Original thinking skills that students have are reflected in their behavior, as following:

1) Thinking about issues or things that others do not.

2) Questioning about old ways and trying to think of new ways.

3) Select a-symmetry in drawing or design.

4) Have a different way of thinking than others.

5) Looking for a new approach from the stereotype.

6) After reading or hearing ideas, work to find a new solution.

7) Preferably synthesizing rather than analyzing the situation.


2.1.4. Elaboration Skills (Elaborate)

Elaboration skills (elaborate) is an ability to enrich and develop an idea or product, adding or detailing the details of an object, idea, or situation so that it becomes more interesting. Elaboration is defined by modifying the reaction by adding some other reactions. It’s like taking a simple thought, then modify and make it more interesting. Or, increase the details of a particular thought, provided that these details fit the main idea. Detailing skills that students have is reflected in their behavior, as following:

1) Looking for deeper meaning for answers or troubleshooting by taking detailed steps.

2) Develop or enrich other’s ideas.

3) Try and test the details to see the direction to be taken.

4) Has a strong sense of beauty so they are not satisfied with the empty or simple appearance.

5) Add lines, colors, and details to the pictures themselves or others.

2.2. The Guided Inquiry Learning Model

Kuhlthau, Leslie, and Caspary 7 stated that the guided inquiry learning models can help students to think creatively and find creative solutions to problems. The guided inquiry learning model is a learning model that motivates students to learn through the proving of topics or issues by conducting investigative activities. The aspects of creative thinking can be enhanced through the stages of the guided inquiry learning model.

Orlich 6 says, there are several characteristics of guided inquiry must be considered :

1) Develop student’s thinking skills through specific observations to be able to make inference or generalization.

2) The goal is learning the process of observing events or objects and compiling appropriate generalizations.

3) The teacher controls a certain part of the learning, such as events, data, materials and acts as a class leader.

4) Each student tries to build a pattern that is based on observation in the classroom.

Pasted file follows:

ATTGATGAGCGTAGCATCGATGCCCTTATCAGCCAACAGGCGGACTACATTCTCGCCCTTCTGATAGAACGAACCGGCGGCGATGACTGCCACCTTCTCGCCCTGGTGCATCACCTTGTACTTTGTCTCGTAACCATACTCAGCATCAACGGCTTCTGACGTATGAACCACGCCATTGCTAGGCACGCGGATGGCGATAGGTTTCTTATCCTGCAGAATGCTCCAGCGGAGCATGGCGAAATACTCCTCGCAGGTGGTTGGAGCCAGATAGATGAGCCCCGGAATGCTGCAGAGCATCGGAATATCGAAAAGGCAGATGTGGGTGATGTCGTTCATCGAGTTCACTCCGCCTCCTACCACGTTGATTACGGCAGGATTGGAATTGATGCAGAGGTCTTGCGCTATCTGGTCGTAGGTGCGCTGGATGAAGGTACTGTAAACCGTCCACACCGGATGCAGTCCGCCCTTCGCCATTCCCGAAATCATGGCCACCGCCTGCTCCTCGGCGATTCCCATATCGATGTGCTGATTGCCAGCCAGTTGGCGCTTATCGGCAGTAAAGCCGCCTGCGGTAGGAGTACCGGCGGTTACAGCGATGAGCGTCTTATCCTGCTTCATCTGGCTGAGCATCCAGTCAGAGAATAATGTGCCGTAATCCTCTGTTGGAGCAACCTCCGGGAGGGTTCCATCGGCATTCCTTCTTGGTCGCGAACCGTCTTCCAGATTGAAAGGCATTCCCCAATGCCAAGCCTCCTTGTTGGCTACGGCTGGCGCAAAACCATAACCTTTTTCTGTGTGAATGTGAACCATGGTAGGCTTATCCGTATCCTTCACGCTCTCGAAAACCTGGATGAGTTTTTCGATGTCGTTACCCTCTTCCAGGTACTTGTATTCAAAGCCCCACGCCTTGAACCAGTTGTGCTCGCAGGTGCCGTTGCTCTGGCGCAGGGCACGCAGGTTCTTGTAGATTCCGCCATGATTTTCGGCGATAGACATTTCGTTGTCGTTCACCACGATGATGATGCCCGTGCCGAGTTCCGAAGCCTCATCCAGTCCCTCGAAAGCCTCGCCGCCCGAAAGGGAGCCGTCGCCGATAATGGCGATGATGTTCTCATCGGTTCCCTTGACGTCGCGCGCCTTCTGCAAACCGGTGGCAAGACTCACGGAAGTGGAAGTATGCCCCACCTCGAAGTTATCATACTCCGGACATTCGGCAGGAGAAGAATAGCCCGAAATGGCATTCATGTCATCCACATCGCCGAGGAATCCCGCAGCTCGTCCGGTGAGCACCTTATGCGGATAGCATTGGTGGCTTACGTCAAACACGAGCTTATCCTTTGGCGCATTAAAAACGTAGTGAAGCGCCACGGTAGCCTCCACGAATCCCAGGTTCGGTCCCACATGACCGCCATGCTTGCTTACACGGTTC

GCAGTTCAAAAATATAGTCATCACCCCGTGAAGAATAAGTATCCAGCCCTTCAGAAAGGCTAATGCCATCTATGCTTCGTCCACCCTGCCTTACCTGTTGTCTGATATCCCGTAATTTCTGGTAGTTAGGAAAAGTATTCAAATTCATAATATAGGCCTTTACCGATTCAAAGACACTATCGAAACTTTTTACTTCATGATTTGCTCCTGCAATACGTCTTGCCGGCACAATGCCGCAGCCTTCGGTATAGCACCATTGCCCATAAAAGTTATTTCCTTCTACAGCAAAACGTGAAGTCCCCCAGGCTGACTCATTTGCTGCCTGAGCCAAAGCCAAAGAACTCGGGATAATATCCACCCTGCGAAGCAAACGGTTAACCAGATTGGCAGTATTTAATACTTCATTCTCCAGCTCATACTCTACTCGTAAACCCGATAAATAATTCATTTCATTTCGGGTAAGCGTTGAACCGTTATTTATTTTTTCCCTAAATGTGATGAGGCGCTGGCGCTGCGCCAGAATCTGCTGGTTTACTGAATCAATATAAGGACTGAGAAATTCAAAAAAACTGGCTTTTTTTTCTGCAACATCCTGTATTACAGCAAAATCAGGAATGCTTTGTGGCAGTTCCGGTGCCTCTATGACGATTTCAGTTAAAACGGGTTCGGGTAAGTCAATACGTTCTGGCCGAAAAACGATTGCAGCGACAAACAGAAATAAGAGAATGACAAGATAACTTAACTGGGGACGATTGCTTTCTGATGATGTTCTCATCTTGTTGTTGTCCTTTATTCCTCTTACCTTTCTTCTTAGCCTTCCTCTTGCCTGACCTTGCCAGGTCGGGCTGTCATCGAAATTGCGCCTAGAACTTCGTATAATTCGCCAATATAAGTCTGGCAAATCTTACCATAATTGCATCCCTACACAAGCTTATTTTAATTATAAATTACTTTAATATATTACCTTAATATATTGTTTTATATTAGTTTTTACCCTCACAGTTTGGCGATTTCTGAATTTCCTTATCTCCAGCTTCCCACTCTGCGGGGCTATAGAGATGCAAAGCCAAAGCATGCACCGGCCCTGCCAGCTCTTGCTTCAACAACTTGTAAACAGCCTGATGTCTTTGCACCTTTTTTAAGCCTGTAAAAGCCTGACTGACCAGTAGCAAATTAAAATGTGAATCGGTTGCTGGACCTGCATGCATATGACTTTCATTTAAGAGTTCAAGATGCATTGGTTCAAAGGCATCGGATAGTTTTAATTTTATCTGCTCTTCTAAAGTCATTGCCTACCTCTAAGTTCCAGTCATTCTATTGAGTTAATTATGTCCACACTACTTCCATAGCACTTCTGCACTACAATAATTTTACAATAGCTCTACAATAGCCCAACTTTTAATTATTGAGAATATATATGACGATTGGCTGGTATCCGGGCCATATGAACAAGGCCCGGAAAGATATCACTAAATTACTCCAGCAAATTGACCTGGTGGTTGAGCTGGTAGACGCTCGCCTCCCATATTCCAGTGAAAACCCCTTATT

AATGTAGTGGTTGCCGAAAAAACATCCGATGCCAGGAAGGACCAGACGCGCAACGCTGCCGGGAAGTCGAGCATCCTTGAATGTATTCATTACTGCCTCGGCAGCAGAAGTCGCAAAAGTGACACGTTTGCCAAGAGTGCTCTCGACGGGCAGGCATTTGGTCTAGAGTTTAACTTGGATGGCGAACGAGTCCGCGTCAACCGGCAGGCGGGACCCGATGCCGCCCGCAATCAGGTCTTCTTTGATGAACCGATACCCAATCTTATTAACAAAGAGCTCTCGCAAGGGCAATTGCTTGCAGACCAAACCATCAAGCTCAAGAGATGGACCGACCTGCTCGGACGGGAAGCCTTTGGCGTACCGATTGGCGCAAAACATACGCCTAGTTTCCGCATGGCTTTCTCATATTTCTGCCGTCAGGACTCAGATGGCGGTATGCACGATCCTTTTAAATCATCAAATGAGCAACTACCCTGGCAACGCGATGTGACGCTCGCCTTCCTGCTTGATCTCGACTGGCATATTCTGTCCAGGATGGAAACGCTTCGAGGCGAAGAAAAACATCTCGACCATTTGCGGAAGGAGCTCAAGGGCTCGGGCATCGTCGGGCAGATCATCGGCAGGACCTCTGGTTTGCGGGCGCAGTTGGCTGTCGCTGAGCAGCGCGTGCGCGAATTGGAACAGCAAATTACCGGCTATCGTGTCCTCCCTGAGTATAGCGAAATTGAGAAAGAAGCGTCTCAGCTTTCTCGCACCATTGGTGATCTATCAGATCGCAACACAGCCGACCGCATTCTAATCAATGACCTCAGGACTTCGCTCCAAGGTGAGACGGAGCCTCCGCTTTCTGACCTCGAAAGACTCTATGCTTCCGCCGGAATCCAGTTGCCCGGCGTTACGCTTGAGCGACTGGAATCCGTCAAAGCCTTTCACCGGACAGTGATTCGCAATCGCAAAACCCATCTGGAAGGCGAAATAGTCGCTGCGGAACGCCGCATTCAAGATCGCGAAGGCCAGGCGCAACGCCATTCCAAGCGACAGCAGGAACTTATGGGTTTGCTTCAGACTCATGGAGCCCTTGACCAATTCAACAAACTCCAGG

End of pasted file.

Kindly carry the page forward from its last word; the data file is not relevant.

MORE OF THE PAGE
5) Class is expected to function as a learning laboratory.

6) Usually a number of generalizations will be obtained from the students.

7) Teachers motivate all students to communicate their deliberate habits so that they can be utilized by all students in the class.

Gulo in Trianto ( 8: 137-138) states that the capabilities needed to implement self-learning are as follows:

1) Asking questions or problems

Inquiry activities begin when questions or problems are raised. To make sure that the question is clear, the question is written on the board, and then the student is asked to formulate the hypothesis.

2) Formulate the hypothesis

Hypotheses are temporary answers to questions or solutions to problems that can be tested with data. To facilitate this process, the teacher asks students the idea of a possible hypothesis. Of all the ideas, one of the hypotheses that is relevant to the given problem is chosen.

3) Collecting data

Hypotheses are used to guide the data collection process. The resulting data can be a table, matrix, or graph.

4) Data analysis

Students are responsible for testing the hypothesis that has been formulated by analyzing the data that has been obtained. An important factor in testing the hypothesis is right or wrong thinking. After obtaining the conclusion, from the experimental data students can test the hypothesis that has been formulated. If the hypothesis is wrong or rejected, the student can explain according to the inquiry process that he has done.

5) Make a conclusion

The closing step of inquiry learning is to make a tentative conclusion based on the data obtained by the students.